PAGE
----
“Behind the Screens: Programming the Beat of the BFI London Film Festival with Rowan Woods”

Alexia Mihaila and Aryan Tauqeer from the UCL Film & TV Society Journal caught up with Rowan Woods, a key programmer at the BFI London Film Festival. Navigating through the unique challenges and opportunities of curating in the digital age, Rowan shares an insightful peek into the world of film programming and some behind-the-scenes anecdotes of London’s biggest film festival.

Rowan Woods is a seasoned film professional and an esteemed programmer at the BFI (British Film Institute) London Film Festival. With a background in film festivals, research, and production, Rowan has contributed significantly to the festival scene. Her experience includes working at the British Council, the East End Film Festival, and BBC Films, as well as serving as a radio and TV journalist at the BBC.

Shaping the Festival: Post-COVID Creative Impetus

ALEXIA: What was the creative impetus behind this year’s edition of LFF, in the context of this being the first fully post-COVID edition of the festival?

ROWAN WOODS:  Well, it’s technically not the first fully post-COVID edition. I suppose we’ve been gradually creeping back, post-COVID so it’s maybe the second or third iteration of being able to actually have filmmakers back in person. Certainly, it’s been a process over the last couple of years. In terms of the creative shape and impetus of the program: every year we have a broad structure for the program, and every year we program into that structure. Hence, we have a Headline, Gala and Special Presentation tier, followed by a series of Competitions: a First Feature competition, a Main Competition, a Documentary Competition, Shorts Competition, and then the rest of the program is separated into thematic strands to help the audience navigate it. These include: Thrill, Dare, Love, Cult, Family, Journey, etc. 

When we are putting the program together, we’re watching all of these amazing films from around the world, both at festivals and those films that are submitted to us directly. We’re thinking about whether we love the film, if there is an audience for it in London and if it fits into our festival structure. Even within structures, the texture and tone of the festival are different every year. We were really pleasantly surprised to find, after a couple of years of quite a lot of doom and gloom, that there’s quite a lot of comedy in this year’s festival, which is a real pleasure.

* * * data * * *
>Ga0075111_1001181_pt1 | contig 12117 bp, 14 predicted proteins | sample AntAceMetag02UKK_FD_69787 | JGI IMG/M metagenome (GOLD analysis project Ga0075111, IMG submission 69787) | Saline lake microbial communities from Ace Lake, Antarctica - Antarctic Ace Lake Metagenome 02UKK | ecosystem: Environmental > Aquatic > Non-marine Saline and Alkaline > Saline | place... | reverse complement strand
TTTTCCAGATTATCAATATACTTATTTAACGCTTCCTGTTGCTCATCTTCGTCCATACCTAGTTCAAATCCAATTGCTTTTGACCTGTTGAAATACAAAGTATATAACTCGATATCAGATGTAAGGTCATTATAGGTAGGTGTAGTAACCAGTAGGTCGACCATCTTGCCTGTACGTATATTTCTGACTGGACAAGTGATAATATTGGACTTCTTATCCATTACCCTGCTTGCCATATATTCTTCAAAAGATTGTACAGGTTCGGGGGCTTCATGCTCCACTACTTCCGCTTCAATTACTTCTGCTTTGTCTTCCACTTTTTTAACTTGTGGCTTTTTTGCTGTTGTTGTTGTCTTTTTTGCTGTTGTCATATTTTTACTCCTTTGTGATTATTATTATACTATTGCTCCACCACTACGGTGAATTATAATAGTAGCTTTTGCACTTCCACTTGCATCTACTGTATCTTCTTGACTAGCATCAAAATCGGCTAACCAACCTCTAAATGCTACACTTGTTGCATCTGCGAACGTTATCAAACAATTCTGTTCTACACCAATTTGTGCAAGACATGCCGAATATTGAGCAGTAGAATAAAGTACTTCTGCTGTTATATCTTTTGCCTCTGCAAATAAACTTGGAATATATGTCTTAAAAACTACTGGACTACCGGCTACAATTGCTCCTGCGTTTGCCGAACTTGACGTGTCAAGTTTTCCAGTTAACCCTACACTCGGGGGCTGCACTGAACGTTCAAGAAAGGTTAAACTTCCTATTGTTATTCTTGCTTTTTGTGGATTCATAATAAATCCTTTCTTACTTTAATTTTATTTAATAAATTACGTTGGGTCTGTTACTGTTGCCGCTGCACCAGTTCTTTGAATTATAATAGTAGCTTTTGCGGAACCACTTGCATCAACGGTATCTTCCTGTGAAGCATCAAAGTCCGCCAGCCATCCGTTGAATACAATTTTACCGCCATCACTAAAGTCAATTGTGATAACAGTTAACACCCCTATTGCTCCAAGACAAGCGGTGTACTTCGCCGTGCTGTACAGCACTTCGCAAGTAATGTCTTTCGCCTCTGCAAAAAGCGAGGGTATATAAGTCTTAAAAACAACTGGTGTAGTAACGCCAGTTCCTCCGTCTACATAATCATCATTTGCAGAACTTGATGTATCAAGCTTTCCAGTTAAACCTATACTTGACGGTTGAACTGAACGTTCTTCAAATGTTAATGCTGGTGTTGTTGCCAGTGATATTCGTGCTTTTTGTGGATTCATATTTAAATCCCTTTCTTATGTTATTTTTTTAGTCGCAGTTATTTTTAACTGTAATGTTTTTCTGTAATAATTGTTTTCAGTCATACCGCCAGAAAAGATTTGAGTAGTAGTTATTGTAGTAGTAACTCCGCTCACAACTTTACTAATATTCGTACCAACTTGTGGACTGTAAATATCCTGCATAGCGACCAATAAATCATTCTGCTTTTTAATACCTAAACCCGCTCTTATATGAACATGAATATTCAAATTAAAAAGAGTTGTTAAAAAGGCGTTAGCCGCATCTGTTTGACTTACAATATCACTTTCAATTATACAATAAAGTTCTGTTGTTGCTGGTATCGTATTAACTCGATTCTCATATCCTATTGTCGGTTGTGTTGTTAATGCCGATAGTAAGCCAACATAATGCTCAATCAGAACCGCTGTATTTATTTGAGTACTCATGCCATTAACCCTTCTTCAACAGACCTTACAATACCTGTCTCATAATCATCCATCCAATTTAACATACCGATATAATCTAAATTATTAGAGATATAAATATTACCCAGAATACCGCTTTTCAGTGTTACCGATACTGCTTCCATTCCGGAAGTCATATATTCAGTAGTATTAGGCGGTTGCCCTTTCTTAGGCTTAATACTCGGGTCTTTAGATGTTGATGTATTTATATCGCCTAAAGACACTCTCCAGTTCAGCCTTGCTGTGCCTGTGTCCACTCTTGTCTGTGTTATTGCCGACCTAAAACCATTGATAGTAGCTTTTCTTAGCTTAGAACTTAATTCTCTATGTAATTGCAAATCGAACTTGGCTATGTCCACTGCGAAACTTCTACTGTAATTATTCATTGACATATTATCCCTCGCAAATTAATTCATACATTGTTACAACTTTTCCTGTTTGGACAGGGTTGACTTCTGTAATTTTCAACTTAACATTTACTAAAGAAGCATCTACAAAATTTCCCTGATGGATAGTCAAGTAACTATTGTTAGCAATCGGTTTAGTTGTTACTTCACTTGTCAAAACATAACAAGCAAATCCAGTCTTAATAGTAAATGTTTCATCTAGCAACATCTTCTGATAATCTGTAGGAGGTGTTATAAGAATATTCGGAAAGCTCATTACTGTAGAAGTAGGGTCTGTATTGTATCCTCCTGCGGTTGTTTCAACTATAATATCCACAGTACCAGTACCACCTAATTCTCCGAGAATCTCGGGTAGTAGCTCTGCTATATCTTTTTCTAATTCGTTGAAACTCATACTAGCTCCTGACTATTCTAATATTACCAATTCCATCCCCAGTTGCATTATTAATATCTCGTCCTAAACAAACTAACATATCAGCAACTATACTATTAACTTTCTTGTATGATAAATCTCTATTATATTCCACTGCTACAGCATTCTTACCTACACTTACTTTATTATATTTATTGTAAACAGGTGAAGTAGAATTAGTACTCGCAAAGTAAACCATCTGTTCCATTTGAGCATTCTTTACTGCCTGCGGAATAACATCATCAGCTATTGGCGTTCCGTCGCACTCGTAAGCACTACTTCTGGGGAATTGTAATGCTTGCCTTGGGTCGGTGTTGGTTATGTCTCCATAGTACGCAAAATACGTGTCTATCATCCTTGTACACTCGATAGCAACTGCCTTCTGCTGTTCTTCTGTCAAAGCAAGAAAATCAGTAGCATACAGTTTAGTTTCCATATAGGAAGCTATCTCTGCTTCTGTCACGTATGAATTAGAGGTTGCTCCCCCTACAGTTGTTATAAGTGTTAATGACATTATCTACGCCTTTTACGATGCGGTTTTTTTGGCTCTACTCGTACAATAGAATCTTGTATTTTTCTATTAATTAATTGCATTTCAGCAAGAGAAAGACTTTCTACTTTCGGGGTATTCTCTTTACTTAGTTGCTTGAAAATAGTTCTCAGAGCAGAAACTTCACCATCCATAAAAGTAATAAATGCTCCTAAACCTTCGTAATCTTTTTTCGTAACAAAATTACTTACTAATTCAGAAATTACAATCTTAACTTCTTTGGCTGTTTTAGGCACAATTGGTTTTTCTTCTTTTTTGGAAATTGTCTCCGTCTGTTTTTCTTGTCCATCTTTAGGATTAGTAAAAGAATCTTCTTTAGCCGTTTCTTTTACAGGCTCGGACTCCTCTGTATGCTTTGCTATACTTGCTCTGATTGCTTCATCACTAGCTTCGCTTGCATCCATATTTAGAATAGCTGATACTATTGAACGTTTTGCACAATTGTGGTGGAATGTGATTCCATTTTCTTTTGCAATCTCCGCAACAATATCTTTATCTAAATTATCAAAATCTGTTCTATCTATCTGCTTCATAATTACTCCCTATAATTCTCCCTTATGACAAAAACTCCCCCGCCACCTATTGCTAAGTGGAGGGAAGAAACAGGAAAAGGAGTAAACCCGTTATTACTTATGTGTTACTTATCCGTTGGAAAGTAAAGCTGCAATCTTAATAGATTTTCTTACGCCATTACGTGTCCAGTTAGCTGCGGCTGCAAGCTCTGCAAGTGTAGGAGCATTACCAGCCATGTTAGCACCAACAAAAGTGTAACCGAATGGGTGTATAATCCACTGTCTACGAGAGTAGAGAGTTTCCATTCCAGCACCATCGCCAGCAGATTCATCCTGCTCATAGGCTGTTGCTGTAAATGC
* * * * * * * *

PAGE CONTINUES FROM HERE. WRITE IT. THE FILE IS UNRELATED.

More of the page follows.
Unraveling Themes: The Art of Selection

ALEXIA: How do you decide on choosing the festival topics?

Rowan Woods: Well, we always have those thematic strands so that they are a constant. This particular program structure has existed maybe for about ten years or so. It was put in place by one of our previous artistic directors, Claire Stewart, and is one that we have sort of worked within and evolved over. In the last decade or so, the reason we have those different thematic strands is that we cover pretty much every tone and every different audience.  interesting themes that come together as we start to view the whole program and we find these interesting similarities or thematic connections between the titles. So that’s one of the real pleasures of the job- that element of surprise and going where the filmmakers take us and interpreting what the program is telling us.

ARYAN: In terms of the programming of LFF titles: each year, when LFF is programmed , it acts as a reflection of sorts on the current British film scene. With regards to this year, how did the programming of this year’s edition of LFF reflect on the current British film scene, particularly in the case of independent cinema?

Rowan Woods: We always have a really strong selection of British work. That’s part of what the festival the festival does. We’re very well placed to find and nurture those voices- which was one of the most exciting things both this year, but also, I’d say, over the past five years, one of the most exciting stories has been new British voices. 

With first and second features- we’ve got a couple of very strong second features in the program by directors who have had their first features at LFF over the last five years or so. They return, really stepping up with work that feels bigger, richer and and more mature. Amongst those titles, there’s a film called Eileen (2023) by a director called Will Oldroyd, who had his first feature, Lady Macbeth (2016), in the festival about 5 years ago; it was of one of Florence Pugh’s breakout films. It’s really exciting to see him working on a much bigger canvas with big stars like Anne Hathaway, and it’s based on a novel by Ottessa Moshfegh, who also wrote the script and adapted the book.

We’ve also got an incredible showcase of new talent with First first Features in the festival this year, great films like Horde, which was just played at Venice, Sky Peals (2023)  played in Carla Vivari, Black Dog (2023), Bonus Track (2023). Even our opening and closing night films- Emerald Finnell’s Saltburn (2023) is a second feature by a British director, and our closing night film and The Kitchen (2023), is a first feature by Kibwe Tavares and Daniel Kaluuya. 

Programming Highly Anticipated Titles: Strategy and Balance

ARYAN: In terms of the usual selection at LFF, the festival occurs months after other European festivals like Berlin, Cannes and Venice, and so resultantly often incorporate or select titles that have premiered at these festivals. This year, how did you as a programmer go about the process of programming highly anticipated titles from other European festivals, especially since so many that were delayed because of COVID, like Killers of the Flower Moon (2023) and Close Your Eyes (2023), have actually been released this year.

ROWAN WOODS: We’re at a really exciting point in the calendar year, in that we are able to, as you say, sort of take our pick of titles that have premiered. It’s Sundance, Berlin, Cannes and some of those summer festivals, and we also start to see some of those these sort of award-season titles coming through that tend to often premiere at places like Venice and Telluride and Toronto, but because we are still relatively early in in that awards season, we’re also a place where filmmakers want to world premiere their work for awards consideration.